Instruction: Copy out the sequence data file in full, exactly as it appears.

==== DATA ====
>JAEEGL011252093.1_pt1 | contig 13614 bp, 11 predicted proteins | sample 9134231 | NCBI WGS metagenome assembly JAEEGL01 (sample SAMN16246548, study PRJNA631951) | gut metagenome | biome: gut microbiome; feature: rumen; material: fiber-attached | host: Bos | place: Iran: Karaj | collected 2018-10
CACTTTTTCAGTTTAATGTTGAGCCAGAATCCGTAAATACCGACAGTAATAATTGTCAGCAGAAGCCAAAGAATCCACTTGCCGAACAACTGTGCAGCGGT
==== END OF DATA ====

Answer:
>JAEEGL011252093.1_pt1 | contig 13614 bp, 11 predicted proteins | sample 9134231 | NCBI WGS metagenome assembly JAEEGL01 (sample SAMN16246548, study PRJNA631951) | gut metagenome | biome: gut microbiome; feature: rumen; material: fiber-attached | host: Bos | place: Iran: Karaj | collected 2018-10
CACTTTTTCAGTTTAATGTTGAGCCAGAATCCGTAAATACCGACAGTAATAATTGTCAGCAGAAGCCAAAGAATCCACTTGCCGAACAACTGTGCAGCGGT